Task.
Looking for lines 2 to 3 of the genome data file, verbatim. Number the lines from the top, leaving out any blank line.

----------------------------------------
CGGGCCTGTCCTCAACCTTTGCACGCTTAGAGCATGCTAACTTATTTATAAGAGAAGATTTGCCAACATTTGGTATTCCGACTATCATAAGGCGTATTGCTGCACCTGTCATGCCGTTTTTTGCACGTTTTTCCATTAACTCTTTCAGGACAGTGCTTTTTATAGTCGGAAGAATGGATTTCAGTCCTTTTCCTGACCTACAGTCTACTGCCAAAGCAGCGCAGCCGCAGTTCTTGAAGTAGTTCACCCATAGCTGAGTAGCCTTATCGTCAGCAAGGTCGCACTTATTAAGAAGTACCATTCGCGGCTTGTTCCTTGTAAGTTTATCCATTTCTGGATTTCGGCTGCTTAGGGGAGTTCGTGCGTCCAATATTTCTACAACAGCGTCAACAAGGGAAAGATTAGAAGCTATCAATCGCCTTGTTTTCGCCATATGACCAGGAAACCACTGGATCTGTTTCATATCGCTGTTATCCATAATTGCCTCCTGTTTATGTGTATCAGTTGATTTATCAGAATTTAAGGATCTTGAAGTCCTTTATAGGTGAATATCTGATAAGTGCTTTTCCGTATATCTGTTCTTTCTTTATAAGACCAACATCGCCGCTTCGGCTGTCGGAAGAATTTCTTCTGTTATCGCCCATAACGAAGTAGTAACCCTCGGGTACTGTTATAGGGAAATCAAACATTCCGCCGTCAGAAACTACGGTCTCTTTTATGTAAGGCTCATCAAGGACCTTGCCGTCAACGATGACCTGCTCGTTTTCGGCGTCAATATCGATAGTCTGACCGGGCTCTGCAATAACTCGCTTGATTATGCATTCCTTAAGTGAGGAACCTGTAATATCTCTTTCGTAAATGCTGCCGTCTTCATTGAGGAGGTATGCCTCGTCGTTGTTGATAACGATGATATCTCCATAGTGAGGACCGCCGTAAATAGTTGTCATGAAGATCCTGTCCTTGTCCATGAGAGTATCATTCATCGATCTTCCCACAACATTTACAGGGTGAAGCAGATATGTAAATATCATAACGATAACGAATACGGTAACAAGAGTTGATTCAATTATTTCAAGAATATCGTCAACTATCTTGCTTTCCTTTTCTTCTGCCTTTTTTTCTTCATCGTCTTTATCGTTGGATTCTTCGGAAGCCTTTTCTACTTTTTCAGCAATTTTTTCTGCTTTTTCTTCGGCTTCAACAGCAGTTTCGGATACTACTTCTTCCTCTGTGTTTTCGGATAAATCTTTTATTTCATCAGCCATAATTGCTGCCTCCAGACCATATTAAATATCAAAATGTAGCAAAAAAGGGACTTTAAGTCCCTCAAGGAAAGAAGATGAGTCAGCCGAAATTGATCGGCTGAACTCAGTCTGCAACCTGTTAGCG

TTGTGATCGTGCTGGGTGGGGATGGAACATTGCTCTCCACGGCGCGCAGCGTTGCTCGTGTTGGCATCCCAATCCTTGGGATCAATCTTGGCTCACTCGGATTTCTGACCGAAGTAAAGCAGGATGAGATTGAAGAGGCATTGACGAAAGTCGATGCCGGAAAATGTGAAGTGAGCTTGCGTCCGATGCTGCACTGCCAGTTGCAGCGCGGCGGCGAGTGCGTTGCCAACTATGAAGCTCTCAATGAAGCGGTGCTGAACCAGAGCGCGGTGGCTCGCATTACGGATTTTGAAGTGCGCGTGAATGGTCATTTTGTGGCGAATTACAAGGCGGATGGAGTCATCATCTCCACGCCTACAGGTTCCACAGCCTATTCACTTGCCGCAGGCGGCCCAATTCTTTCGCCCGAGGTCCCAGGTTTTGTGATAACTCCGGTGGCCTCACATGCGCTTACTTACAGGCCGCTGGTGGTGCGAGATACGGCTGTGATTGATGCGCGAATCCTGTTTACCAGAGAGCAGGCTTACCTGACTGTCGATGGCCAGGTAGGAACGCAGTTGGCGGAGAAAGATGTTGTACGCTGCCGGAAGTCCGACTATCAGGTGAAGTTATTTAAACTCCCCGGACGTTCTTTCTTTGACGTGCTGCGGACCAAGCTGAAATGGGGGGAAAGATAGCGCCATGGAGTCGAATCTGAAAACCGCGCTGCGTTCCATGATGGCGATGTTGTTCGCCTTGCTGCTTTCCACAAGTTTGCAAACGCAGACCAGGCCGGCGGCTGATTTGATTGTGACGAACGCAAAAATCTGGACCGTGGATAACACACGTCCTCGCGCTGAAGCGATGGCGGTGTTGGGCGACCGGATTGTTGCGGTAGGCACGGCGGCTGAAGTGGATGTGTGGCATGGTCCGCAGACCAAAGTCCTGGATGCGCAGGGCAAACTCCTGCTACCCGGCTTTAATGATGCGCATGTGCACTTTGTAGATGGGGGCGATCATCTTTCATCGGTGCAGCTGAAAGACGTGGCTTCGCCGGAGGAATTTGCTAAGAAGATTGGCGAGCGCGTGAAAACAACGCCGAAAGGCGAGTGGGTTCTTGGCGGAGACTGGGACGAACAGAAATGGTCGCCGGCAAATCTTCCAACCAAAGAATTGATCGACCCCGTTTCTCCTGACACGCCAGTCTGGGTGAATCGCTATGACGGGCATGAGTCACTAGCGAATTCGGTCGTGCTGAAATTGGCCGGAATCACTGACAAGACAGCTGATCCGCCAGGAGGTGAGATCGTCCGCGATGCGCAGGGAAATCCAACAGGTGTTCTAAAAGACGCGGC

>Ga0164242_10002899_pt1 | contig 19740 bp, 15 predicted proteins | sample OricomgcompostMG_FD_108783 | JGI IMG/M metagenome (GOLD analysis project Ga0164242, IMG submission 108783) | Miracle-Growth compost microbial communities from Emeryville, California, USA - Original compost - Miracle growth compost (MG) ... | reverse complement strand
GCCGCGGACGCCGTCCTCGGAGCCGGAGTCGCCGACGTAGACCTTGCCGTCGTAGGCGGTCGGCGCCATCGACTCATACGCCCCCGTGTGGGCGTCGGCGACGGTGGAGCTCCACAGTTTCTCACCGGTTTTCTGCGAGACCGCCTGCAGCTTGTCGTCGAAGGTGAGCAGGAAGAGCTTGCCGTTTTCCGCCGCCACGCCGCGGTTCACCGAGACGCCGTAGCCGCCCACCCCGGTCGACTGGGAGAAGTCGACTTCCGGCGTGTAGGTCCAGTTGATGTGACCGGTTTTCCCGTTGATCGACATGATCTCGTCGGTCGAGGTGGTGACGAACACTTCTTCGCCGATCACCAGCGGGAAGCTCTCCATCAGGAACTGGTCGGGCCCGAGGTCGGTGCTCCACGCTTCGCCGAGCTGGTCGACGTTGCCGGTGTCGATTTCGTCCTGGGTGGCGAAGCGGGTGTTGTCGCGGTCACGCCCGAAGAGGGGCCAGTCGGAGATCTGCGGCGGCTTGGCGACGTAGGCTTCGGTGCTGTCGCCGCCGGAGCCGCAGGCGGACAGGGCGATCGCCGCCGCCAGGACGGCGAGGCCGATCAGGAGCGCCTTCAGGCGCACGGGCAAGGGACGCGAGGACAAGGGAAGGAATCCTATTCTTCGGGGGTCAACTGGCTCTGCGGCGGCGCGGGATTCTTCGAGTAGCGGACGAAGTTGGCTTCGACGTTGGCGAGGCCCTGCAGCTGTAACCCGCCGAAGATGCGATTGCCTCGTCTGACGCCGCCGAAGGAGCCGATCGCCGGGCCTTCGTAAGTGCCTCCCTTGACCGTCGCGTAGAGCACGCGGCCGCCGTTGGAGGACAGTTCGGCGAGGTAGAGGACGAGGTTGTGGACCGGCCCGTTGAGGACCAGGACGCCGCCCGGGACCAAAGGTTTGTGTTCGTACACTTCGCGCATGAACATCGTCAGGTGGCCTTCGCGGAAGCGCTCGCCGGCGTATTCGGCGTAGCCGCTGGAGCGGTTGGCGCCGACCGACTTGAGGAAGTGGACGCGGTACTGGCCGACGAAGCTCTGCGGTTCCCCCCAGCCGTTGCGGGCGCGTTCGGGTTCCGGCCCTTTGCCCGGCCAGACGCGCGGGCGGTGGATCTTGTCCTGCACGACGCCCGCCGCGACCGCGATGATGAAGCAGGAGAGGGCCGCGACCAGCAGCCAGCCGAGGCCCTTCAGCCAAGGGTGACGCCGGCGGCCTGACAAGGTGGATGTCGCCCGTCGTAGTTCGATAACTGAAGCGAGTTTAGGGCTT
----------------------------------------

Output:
TTGTGATCGTGCTGGGTGGGGATGGAACATTGCTCTCCACGGCGCGCAGCGTTGCTCGTGTTGGCATCCCAATCCTTGGGATCAATCTTGGCTCACTCGGATTTCTGACCGAAGTAAAGCAGGATGAGATTGAAGAGGCATTGACGAAAGTCGATGCCGGAAAATGTGAAGTGAGCTTGCGTCCGATGCTGCACTGCCAGTTGCAGCGCGGCGGCGAGTGCGTTGCCAACTATGAAGCTCTCAATGAAGCGGTGCTGAACCAGAGCGCGGTGGCTCGCATTACGGATTTTGAAGTGCGCGTGAATGGTCATTTTGTGGCGAATTACAAGGCGGATGGAGTCATCATCTCCACGCCTACAGGTTCCACAGCCTATTCACTTGCCGCAGGCGGCCCAATTCTTTCGCCCGAGGTCCCAGGTTTTGTGATAACTCCGGTGGCCTCACATGCGCTTACTTACAGGCCGCTGGTGGTGCGAGATACGGCTGTGATTGATGCGCGAATCCTGTTTACCAGAGAGCAGGCTTACCTGACTGTCGATGGCCAGGTAGGAACGCAGTTGGCGGAGAAAGATGTTGTACGCTGCCGGAAGTCCGACTATCAGGTGAAGTTATTTAAACTCCCCGGACGTTCTTTCTTTGACGTGCTGCGGACCAAGCTGAAATGGGGGGAAAGATAGCGCCATGGAGTCGAATCTGAAAACCGCGCTGCGTTCCATGATGGCGATGTTGTTCGCCTTGCTGCTTTCCACAAGTTTGCAAACGCAGACCAGGCCGGCGGCTGATTTGATTGTGACGAACGCAAAAATCTGGACCGTGGATAACACACGTCCTCGCGCTGAAGCGATGGCGGTGTTGGGCGACCGGATTGTTGCGGTAGGCACGGCGGCTGAAGTGGATGTGTGGCATGGTCCGCAGACCAAAGTCCTGGATGCGCAGGGCAAACTCCTGCTACCCGGCTTTAATGATGCGCATGTGCACTTTGTAGATGGGGGCGATCATCTTTCATCGGTGCAGCTGAAAGACGTGGCTTCGCCGGAGGAATTTGCTAAGAAGATTGGCGAGCGCGTGAAAACAACGCCGAAAGGCGAGTGGGTTCTTGGCGGAGACTGGGACGAACAGAAATGGTCGCCGGCAAATCTTCCAACCAAAGAATTGATCGACCCCGTTTCTCCTGACACGCCAGTCTGGGTGAATCGCTATGACGGGCATGAGTCACTAGCGAATTCGGTCGTGCTGAAATTGGCCGGAATCACTGACAAGACAGCTGATCCGCCAGGAGGTGAGATCGTCCGCGATGCGCAGGGAAATCCAACAGGTGTTCTAAAAGACGCGGC

>Ga0164242_10002899_pt1 | contig 19740 bp, 15 predicted proteins | sample OricomgcompostMG_FD_108783 | JGI IMG/M metagenome (GOLD analysis project Ga0164242, IMG submission 108783) | Miracle-Growth compost microbial communities from Emeryville, California, USA - Original compost - Miracle growth compost (MG) ... | reverse complement strand